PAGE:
China’s Premier Says Its Economy Exceeded Expectations in Third Quarter
China‘s economy performed better than expected in the third quarter and the country’s debt risks are under control, Premier Li Keqiang said in a speech in Macau on Tuesday.
“China‘s economy in the third quarter not only extended growth momentum in the first half but showed many positive changes,” Li said in the speech broadcast live on state television.
Key economic indicators such as factory output, profits and investment, have rebounded, he said.
More than 10 million new urban jobs were created in the first nine months, with the survey-based jobless rate falling below 5% in September, he said, while adding the economy still faces downward pressure.
China will be able to achieve its main economic targets this year and maintain medium- to high-speed growth, he said.
The government is aiming for annual economic growth of 6.5-7% in 2016, compared with 6.9% in 2015, the slowest expansion in a quarter of a century.
The economy grew 6.7% in the first half, buoyed by higher government infrastructure spending and a housing boom. The National Bureau of Statistics is due to publish third-quarter economic data on Oct. 19.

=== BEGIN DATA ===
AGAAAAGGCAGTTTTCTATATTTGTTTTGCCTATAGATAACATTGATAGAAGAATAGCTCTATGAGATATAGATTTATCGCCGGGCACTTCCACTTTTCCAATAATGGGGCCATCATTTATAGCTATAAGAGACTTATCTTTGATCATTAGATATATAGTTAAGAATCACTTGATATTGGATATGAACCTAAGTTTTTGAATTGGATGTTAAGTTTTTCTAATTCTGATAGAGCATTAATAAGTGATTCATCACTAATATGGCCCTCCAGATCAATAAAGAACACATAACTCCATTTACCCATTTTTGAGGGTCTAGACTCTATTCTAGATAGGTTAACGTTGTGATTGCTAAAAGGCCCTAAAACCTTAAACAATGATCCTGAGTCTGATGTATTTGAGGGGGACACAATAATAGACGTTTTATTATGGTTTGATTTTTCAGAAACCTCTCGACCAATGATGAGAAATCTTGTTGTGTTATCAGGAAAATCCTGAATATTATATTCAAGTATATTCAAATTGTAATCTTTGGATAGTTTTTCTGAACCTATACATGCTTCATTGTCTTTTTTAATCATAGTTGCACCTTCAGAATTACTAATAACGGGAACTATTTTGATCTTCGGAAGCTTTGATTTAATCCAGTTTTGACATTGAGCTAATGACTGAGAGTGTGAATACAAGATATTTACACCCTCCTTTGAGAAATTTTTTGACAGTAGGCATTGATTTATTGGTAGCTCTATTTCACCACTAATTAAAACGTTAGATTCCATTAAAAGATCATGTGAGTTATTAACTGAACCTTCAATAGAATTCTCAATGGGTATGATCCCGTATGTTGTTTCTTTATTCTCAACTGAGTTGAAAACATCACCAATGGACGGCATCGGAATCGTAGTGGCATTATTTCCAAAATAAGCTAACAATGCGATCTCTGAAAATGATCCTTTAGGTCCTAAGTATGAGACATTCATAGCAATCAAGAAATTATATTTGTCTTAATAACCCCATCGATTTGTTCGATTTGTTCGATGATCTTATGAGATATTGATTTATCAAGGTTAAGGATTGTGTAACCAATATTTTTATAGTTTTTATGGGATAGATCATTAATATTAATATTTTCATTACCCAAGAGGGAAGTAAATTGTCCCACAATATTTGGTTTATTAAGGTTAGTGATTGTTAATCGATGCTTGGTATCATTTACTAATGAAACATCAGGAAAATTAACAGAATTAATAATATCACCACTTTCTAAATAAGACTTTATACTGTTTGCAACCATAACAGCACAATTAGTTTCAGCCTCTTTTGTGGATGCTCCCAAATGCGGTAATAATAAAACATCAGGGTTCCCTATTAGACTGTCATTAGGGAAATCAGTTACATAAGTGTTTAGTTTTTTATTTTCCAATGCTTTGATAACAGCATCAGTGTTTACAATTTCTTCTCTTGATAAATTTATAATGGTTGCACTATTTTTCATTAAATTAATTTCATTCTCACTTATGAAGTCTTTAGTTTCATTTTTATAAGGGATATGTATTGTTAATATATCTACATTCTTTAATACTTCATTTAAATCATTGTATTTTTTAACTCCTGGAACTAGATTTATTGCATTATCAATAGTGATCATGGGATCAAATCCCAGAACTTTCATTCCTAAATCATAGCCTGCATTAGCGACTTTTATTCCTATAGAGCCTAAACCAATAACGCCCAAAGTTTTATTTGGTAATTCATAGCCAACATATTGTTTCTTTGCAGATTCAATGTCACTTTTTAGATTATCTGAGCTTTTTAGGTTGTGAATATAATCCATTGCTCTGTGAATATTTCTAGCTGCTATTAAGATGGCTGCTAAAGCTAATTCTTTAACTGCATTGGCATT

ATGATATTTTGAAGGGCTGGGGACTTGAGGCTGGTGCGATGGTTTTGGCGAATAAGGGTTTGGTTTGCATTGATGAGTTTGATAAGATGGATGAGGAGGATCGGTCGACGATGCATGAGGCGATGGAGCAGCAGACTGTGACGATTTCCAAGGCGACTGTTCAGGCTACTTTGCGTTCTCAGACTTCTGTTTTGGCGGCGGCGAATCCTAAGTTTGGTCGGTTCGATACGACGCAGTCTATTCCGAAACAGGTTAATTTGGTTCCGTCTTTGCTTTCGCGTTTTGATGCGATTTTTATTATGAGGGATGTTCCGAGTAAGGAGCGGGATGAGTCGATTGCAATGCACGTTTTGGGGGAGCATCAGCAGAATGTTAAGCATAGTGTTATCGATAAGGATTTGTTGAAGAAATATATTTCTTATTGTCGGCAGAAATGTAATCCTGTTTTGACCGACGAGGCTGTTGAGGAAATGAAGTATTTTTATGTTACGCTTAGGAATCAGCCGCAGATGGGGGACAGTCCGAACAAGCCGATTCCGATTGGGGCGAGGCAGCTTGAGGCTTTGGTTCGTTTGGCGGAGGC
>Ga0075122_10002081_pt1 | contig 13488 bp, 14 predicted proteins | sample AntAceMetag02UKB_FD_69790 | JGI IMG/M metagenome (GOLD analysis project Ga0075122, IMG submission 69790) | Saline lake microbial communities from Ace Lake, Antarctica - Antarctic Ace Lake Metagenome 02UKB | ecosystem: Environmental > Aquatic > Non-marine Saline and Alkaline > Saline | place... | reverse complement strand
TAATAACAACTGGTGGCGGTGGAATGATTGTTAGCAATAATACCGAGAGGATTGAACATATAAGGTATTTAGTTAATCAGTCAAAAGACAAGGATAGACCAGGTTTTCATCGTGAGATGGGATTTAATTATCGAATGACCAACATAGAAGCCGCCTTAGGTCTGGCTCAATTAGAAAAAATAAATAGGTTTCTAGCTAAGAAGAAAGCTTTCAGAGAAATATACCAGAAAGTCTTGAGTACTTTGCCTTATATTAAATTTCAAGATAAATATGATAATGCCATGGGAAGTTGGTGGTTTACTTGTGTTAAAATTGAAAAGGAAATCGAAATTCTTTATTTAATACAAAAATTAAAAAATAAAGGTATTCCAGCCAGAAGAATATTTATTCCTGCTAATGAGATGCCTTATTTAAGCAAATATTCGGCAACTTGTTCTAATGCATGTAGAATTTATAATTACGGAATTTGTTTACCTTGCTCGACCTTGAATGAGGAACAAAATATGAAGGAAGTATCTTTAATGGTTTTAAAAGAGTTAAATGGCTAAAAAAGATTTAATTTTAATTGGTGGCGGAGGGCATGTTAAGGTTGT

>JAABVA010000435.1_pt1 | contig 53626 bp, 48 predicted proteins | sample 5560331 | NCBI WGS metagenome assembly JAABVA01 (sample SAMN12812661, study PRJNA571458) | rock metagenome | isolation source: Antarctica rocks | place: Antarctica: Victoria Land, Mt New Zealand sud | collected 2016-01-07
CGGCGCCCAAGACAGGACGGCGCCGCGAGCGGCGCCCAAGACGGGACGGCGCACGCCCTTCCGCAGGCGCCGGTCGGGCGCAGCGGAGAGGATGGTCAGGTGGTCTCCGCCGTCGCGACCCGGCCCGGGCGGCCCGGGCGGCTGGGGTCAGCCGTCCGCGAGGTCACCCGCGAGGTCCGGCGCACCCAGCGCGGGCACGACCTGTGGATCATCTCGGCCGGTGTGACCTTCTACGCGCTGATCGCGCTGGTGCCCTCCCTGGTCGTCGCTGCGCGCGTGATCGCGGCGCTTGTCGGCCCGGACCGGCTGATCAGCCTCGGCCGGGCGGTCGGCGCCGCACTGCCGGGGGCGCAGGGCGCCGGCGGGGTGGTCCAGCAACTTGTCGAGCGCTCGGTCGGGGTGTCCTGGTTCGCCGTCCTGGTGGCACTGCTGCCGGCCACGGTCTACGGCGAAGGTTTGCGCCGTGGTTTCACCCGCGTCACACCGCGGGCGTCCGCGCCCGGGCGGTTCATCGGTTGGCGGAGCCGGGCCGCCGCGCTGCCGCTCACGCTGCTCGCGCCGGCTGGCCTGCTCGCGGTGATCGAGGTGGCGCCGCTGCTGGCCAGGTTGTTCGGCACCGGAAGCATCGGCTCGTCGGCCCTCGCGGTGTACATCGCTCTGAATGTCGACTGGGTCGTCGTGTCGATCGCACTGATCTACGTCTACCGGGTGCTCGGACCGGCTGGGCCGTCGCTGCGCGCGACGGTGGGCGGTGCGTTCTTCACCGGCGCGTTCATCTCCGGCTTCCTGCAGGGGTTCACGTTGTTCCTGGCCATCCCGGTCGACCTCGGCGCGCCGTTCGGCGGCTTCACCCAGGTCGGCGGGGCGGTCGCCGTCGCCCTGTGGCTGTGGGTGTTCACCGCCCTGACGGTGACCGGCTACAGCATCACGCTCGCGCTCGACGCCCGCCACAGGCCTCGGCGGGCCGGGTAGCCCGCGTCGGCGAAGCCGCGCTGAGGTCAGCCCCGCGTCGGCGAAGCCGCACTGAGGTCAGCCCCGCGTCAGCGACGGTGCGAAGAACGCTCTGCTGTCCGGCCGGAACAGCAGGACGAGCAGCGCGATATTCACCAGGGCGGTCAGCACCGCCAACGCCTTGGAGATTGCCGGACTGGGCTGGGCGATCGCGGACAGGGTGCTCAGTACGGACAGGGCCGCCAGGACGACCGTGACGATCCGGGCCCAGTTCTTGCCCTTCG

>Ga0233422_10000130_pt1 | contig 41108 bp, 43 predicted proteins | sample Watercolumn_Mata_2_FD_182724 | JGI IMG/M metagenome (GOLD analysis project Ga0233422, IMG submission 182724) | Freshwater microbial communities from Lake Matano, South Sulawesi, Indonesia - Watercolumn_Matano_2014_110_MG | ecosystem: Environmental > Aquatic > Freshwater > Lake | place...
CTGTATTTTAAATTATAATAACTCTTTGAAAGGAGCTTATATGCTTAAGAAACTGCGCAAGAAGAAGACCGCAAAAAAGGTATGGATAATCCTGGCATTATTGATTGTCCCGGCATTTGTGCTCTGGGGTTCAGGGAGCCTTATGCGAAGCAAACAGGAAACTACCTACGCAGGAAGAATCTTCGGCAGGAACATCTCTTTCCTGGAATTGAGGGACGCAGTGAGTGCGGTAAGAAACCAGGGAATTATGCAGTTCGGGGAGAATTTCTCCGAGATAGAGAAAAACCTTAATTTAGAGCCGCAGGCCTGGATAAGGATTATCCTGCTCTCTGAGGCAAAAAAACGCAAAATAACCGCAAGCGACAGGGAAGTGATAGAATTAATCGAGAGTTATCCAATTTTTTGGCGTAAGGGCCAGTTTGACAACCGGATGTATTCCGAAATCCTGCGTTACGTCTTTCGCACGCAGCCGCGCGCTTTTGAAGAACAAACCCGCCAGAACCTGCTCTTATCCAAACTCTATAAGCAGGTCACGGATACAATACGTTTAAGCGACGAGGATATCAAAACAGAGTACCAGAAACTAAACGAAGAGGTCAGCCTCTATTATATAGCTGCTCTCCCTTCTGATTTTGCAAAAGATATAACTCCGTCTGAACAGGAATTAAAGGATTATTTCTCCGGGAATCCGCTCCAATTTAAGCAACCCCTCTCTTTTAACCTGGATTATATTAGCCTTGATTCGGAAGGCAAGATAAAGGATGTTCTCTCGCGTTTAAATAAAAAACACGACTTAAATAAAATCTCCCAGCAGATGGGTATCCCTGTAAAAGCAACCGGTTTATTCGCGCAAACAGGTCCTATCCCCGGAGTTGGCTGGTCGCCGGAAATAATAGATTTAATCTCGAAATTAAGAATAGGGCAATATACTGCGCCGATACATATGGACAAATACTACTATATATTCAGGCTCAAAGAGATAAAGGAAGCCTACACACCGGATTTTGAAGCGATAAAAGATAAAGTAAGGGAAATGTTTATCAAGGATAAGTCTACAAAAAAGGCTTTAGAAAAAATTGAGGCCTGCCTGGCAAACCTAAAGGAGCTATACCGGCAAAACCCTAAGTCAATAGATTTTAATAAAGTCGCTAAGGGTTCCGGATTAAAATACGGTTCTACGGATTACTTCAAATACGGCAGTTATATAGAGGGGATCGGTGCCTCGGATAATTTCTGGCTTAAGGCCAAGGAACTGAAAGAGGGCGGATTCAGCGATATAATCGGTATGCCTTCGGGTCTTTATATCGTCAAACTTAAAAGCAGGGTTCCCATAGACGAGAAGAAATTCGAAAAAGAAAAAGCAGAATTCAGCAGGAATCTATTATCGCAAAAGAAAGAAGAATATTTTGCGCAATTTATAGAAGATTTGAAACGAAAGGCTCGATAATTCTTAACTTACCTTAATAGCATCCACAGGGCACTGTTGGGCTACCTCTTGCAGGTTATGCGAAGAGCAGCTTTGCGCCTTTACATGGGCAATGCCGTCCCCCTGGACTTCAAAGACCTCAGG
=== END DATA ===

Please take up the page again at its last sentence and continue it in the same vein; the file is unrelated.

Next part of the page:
Li also said the government will take effective measures to ensure stable and healthy development of the property market, and will reinforce differentiated, city-based real estate policies.
More than a dozen cities and districts have tightened restrictions on property purchases in recent weeks to cool their overheated real estate markets.
Li also said China‘s debt risks are under control, but added the government will take steps to reduce high debt levels of non-financial firms to help ward off financial risks.
Non-performing loans are rising but the banking sector will be cushioned by ample liquidity and sufficient bad-loan provisions, he said.
China unveiled guidelines on Monday to reduce rising corporate debt levels which some analysts fear could destabilize the world’s second-largest economy.
For more on China, watch Fortune’s video:
Debt has emerged as one of China‘s biggest challenges, with the country’s total debt load rising to 250% of gross domestic product (GDP). Policymakers have issued a flurry of comments in recent weeks seeking to reassure domestic and global investors that debt risks are under control.
Li also reaffirmed the government’s goal of developing the country’s capital markets to help reduce the reliance on bank lending.